by Megan Caldwell
Marc was waiting for a stoplight to change in the midtown Manhattan. He was wearing long black pants with black shiny shoes. Marc had just finished his shift at one of the best restaurants in the city. Although he asked me not to share the name of the restaurant he works for, he did talk about himself and his journey to the US.
Marc grew up in Guatemala with nine siblings and a single mother. His father left to work in one of the big cities when Marc was 13. Unfortunately, his father died in an accident, and Marc and his mother were left to raise the rest of the children. As the eldest brother, Marc tried his best to make sure his younger siblings could attend school.
Marc volunteered as a cafeteria worker when he graduated high school. The school would allow his siblings to freely attend classes in exchange for his services in the kitchen. Knowing this was not a permanent job, Marc eventually decided to move to New York and make money to send back to his family.
At the age of 27, Marc is working at one of the best restaurants in the city and he was extremely proud of that accomplishment. Working for a much smaller establishment initially, he applied to many jobs, eventually being hired to clean this five-star restaurant after operating hours. After a few months of that, he became a bus boy and now wants to be a host for the restaurant.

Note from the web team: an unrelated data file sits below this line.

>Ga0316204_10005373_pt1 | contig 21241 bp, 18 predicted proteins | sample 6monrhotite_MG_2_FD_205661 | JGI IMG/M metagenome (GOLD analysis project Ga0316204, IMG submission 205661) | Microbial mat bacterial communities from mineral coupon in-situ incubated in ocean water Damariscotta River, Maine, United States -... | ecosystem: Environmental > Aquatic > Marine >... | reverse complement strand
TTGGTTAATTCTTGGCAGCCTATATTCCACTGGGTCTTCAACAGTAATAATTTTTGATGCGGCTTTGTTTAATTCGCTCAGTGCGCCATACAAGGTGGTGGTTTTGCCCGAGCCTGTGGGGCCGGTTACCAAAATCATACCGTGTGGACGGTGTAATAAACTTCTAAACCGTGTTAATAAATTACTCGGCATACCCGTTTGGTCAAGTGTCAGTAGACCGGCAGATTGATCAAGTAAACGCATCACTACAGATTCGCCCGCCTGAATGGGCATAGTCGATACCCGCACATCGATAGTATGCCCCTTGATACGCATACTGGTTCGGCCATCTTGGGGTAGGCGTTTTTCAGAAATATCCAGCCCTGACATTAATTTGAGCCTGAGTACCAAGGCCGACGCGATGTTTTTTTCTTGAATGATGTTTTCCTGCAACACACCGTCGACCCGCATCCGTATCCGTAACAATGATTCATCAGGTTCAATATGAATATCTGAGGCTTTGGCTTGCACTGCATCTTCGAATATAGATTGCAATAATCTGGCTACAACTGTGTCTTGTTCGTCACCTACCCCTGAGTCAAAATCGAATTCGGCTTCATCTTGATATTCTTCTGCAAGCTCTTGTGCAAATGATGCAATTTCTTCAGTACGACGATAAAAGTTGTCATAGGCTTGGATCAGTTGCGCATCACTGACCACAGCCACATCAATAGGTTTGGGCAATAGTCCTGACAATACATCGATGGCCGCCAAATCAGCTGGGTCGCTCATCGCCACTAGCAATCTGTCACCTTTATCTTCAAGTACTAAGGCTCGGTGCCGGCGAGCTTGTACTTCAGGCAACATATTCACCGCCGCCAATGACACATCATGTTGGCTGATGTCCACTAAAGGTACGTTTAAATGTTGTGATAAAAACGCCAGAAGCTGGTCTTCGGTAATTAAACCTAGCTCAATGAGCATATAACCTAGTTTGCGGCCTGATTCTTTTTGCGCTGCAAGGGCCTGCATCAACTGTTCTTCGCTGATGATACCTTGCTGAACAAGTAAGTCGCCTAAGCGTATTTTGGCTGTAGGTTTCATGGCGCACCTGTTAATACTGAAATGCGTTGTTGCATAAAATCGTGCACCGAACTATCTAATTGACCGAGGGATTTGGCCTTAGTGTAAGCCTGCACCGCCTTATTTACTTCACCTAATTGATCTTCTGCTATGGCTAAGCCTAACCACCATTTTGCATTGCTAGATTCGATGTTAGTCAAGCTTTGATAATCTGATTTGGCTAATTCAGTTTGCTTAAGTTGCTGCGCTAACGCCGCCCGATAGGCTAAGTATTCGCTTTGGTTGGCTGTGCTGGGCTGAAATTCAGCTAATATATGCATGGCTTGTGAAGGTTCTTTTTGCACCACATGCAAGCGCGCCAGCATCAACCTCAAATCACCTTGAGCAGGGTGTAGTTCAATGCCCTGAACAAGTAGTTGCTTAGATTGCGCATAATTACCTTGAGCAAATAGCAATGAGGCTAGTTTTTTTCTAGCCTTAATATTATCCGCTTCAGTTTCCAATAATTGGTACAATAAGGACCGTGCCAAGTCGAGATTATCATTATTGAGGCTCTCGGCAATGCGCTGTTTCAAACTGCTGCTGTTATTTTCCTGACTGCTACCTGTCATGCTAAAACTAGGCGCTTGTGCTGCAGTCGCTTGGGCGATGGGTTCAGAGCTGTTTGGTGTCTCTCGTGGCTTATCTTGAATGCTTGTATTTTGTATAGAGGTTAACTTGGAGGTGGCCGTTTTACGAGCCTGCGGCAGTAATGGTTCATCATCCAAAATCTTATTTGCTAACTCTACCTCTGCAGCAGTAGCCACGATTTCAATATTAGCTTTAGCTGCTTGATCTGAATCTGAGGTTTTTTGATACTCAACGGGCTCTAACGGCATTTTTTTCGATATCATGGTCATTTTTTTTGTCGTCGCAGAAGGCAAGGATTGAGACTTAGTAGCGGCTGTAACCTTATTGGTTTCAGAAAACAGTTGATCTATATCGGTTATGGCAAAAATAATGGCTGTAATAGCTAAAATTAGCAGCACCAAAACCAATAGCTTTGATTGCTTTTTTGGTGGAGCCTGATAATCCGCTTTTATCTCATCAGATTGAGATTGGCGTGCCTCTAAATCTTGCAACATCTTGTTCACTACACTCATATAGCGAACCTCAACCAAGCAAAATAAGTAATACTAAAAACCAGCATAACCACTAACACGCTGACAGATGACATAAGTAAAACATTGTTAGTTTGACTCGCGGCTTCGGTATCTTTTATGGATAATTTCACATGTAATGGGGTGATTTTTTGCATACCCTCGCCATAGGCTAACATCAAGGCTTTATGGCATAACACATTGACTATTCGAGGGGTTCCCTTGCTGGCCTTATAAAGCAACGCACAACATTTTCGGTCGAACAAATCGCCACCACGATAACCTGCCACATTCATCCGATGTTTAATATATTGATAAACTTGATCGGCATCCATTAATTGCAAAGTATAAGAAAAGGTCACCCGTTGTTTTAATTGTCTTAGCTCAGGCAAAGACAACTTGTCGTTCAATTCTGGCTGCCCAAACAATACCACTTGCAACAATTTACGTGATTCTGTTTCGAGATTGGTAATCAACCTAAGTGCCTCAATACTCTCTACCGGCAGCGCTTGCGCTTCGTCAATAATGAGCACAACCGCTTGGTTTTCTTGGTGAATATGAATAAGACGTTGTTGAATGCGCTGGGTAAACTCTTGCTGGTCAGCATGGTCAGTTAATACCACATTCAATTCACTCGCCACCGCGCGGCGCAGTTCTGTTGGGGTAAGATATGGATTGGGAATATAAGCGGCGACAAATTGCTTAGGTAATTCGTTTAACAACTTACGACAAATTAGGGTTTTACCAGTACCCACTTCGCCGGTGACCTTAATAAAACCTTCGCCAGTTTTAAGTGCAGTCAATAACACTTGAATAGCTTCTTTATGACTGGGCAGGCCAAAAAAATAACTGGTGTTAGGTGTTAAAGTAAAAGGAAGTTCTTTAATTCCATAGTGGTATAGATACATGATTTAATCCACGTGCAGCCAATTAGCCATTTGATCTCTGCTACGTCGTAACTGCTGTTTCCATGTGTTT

Marc told me that his “move to America was the best decision he ever made”. Marc has been saving money to help his siblings attend universities in Guatemala, help his mother with some of her medical bills and pay for one of his siblings to get braces. “Money is very different where I am from”, Marc explained, “a little money gets you a long way, but not here in the US”. In order to send money home to his family, Marc cannot afford to pay for housing and food. He sleeps on his friend’s couch and eats food only at the restaurant, as meals during shifts are free.